Chinese troops converge in Tibetan areas
The government stepped up its manhunt on Friday for protesters in last week's anti-Chinese riots in Tibet's capital, as thousands of troops converged on foot, in trucks and helicopters.world Updated: Mar 21, 2008 14:21 IST
The government stepped up its manhunt on Friday for protesters in last week's anti-Chinese riots in Tibet's capital, as thousands of troops converged on foot, in trucks and helicopters in Tibetan areas of western China.
The violence in Lhasa, a stunning show of defiance against 57 years of Chinese rule has sparked sympathy demonstrations in neighboring provinces, prompting Beijing to blanket a huge area with troops and warn tourists and foreign journalists to stay away. China's Communist leadership, embarrassed by the chaos and international criticism of its response, has blamed the unrest on Tibet's spiritual leader, the Dalai Lama, and his supporters and vigorously defended its reputation as a suitable host for the Beijing Olympics.
On Friday, Nancy Pelosi, the speaker of the U.S. House of Representatives, met with the Dalai Lama in India, as photos of 21 men wanted in connection with the Lhasa riots were posted on major Chinese Internet portals.
A resident in Qinghai province, meanwhile, said about 300 troops were in the town of Zeku after monks protested Thursday outside the county government office. The woman, who did not want to give her name in case authorities harassed her, said she did not dare leave her home and could not provide details of the demonstration. "Many ethnic Chinese dare not to go out. Only Tibetans do," she said.
Telephones at Zeku's government and public security bureau rang unanswered.
In the largely Tibetan town of Zhongdian, in the far north of Yunnan province, some 30 armed police with batons marched in the main square as residents went about their daily life. Overnight, another two dozen trucks of riot police had arrived, adding to a presence of about 400 troops. Patrols had also been set up in other nearby towns, including the tourist attraction of Tiger Leaping Gorge.
In Xiahe, a city in Gansu province where there were two days of protests last week, the 50-room Xilin Hotel was "completely occupied by police with guns and batons," said a man who answered the telephone. He did not want to give his name because of the sensitivity of the issue.
"There may be hundreds in our county right now. No tourists are allowed here and we do not feel safe going outside," the man said. He said things had calmed down but vehicles had been patrolling the streets asking Tibetans who had participated in last week's demonstrations to turn themselves in.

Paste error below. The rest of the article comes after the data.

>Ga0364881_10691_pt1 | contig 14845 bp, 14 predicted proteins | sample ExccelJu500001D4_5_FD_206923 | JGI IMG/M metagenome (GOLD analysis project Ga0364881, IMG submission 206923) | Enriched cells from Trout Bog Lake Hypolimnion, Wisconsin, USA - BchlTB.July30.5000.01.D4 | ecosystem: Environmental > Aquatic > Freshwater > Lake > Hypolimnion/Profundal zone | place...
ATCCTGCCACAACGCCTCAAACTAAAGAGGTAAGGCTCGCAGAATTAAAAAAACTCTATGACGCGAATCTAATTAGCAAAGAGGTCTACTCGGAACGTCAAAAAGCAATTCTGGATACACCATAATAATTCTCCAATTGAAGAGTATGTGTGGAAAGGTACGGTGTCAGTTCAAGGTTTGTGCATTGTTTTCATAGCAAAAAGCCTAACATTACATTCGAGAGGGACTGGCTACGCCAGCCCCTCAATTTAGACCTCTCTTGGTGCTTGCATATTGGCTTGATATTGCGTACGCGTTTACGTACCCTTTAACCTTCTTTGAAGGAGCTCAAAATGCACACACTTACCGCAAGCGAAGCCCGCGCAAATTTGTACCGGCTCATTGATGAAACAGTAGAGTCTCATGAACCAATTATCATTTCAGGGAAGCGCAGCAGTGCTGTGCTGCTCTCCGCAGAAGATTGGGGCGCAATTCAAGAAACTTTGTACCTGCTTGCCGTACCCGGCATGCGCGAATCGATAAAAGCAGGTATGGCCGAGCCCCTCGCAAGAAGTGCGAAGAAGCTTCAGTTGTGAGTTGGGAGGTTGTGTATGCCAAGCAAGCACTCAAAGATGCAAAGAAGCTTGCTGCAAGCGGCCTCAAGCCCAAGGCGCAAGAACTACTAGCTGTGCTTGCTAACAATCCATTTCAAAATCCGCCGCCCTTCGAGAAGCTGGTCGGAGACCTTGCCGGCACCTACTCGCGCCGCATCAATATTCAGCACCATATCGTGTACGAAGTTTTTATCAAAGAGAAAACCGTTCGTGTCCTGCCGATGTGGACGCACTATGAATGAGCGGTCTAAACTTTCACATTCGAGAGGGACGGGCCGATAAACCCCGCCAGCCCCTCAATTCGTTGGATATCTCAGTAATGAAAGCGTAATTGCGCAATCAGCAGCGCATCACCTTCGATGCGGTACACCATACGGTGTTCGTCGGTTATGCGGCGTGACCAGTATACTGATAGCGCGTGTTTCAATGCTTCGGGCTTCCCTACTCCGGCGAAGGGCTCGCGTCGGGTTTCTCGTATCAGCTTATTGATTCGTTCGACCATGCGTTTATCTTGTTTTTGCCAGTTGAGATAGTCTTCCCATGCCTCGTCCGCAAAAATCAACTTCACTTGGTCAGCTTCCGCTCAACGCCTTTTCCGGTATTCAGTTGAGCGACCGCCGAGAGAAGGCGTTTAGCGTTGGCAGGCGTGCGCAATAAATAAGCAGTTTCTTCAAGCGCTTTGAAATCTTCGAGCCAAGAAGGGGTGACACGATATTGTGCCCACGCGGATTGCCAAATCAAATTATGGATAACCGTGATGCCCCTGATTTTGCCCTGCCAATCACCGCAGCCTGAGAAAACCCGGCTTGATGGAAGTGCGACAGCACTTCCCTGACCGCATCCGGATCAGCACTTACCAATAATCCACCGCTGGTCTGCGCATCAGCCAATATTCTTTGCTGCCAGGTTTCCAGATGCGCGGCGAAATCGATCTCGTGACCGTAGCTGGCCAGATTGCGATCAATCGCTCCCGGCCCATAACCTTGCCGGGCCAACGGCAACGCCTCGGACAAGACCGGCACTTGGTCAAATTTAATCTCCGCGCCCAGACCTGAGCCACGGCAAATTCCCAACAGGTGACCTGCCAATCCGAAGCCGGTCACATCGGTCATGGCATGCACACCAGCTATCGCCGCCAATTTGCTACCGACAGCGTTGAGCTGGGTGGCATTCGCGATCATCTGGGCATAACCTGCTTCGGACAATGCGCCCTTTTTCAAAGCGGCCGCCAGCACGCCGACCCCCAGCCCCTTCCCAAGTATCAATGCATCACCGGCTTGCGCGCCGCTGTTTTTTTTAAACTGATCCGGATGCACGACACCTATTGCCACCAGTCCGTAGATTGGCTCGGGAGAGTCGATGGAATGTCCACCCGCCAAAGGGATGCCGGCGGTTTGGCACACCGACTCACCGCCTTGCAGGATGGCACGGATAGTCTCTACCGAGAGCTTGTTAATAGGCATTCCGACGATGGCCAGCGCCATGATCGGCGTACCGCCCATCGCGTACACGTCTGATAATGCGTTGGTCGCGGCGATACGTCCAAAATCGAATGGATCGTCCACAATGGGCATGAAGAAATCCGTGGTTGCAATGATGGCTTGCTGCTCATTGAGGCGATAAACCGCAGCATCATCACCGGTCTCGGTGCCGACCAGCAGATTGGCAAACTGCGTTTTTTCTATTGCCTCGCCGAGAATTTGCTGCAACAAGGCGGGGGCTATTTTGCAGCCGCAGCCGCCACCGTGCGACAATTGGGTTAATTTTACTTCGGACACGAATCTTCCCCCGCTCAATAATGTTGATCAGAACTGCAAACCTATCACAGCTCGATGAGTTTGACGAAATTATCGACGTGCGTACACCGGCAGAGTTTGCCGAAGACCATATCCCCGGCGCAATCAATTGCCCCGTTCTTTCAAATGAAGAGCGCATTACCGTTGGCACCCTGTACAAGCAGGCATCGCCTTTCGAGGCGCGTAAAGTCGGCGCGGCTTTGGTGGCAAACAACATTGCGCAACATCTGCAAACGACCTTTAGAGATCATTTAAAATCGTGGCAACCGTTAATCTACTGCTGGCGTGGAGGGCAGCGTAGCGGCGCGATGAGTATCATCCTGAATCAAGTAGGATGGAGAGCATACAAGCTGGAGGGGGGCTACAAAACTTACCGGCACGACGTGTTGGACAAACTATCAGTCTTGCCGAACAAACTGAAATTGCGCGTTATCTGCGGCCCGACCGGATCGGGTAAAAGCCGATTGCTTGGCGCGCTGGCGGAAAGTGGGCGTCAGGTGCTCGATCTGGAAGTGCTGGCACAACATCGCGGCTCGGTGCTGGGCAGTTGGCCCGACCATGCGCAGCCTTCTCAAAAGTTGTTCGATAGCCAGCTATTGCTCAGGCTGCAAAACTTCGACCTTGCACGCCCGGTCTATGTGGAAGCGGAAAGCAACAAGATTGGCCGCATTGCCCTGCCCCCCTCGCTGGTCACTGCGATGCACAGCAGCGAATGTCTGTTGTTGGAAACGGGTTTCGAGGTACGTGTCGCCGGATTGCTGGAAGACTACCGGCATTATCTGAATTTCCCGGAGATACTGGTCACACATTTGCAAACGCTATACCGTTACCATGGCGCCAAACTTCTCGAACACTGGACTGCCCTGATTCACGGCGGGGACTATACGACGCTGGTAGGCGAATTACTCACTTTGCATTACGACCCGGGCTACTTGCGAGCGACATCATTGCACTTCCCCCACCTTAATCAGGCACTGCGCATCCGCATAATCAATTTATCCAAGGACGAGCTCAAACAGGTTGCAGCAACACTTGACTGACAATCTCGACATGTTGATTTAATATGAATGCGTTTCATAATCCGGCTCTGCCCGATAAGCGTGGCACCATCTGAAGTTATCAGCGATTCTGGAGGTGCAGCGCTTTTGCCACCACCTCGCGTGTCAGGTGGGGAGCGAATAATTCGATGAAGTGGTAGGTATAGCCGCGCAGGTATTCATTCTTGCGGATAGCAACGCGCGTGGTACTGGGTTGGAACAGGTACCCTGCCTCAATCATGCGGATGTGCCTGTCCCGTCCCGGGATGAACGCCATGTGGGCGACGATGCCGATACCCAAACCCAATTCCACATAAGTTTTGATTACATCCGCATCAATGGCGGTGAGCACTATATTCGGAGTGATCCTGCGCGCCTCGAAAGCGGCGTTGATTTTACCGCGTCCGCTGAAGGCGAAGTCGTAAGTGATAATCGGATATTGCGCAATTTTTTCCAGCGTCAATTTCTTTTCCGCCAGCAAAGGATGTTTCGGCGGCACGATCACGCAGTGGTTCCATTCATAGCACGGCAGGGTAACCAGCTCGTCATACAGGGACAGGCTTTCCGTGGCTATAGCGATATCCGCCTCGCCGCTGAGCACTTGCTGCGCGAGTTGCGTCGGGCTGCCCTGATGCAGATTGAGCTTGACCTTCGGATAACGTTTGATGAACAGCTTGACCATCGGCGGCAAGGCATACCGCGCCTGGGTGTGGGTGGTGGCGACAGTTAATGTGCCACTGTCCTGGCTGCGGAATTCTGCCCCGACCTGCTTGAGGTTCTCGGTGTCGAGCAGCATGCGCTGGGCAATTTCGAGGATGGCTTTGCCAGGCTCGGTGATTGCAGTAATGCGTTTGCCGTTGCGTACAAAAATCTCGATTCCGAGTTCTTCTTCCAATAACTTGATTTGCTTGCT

Residents in Ganzi county in Sichuan province said they saw troops, trucks and helicopters on patrol.
The massive mobilization of riot police was helping authorities reassert control after the broadest, most sustained protests by Tibetans against Chinese rule in decades. Demonstrations had flared across Sichuan, Gansu and Qinghai provinces in support of protests that were started in Lhasa.
Led by Buddhist monks, protests began peacefully early last week but erupted into rioting on March 14, drawing a harsh response from Chinese authorities.
Estimates of the number of dead and injured have varied and are hard to confirm because China is keeping tight control over information. Tibetan exile groups say 99 people were killed _ 80 in Lhasa and 19 in Gansu, while Beijing maintains that 16 died and more than 300 were injured in Lhasa.
The official Xinhua News Agency said on Thursday that police shot and wounded four rioters "in self defense" during violent protests on Sunday in Aba County in Sichuan. It was the first time the government has acknowledged shooting any protesters. The crackdown drew worldwide attention to China's human rights record, threatening to overshadow Beijing's attempts to project an image of unity and prosperity in the lead-up to the August 8-24 Olympics.
Pelosi, one of the fiercest congressional critics of China, called on the international community to denounce Beijing's handling of the anti-government protests in Tibet.
"If freedom-loving people throughout the world do not speak out against China and the Chinese in Tibet, we have lost all moral authority to speak out on human rights," Pelosi said before a crowd of thousands of cheering Tibetans in Dharmsala, the seat of the Dalai Lama's government-in-exile.
Pelosi, heading a congressional delegation, was greeted warmly by the Dalai Lama, who draped a gold scarf around her neck. Chinese Foreign Minister Yang Jiechi blamed the Lhasa riots on the Dalai Lama's supporters. "They attempted to exert pressure on the Chinese government, disturb the 2008 Beijing Olympics and sabotage China's social stability and harmony," Xinhua quoted Yang as saying.
In Lhasa on Friday, residents said police were still patrolling the streets and people were free to go where they wanted as long as they had identity cards.
An employee of the local Coca-Cola distributor said the business was still closed. "Nobody dares to go out," said the man, who didn't give his name for fear of retribution.
A woman who answered the telephone at the Religious Affairs Bureau said the Sera and Drepung monasteries, whose monks launched the initial protests, were still closed. The Jokhang temple, Tibet's most sacred shrine and the heart of Lhasa's old city, was also shuttered, she said.
The photos of the 21 men posted on the Internet appeared to have been taken from videos and security cameras.
The images included a man with a mustache who has been shown on news programs slashing at another man with a foot-long blade. Another suspect wielded what appeared to be a long sword. Authorities were offering rewards and guaranteed the anonymity of tipsters.
The Lhasa Public Security Bureau declined to comment on the photos.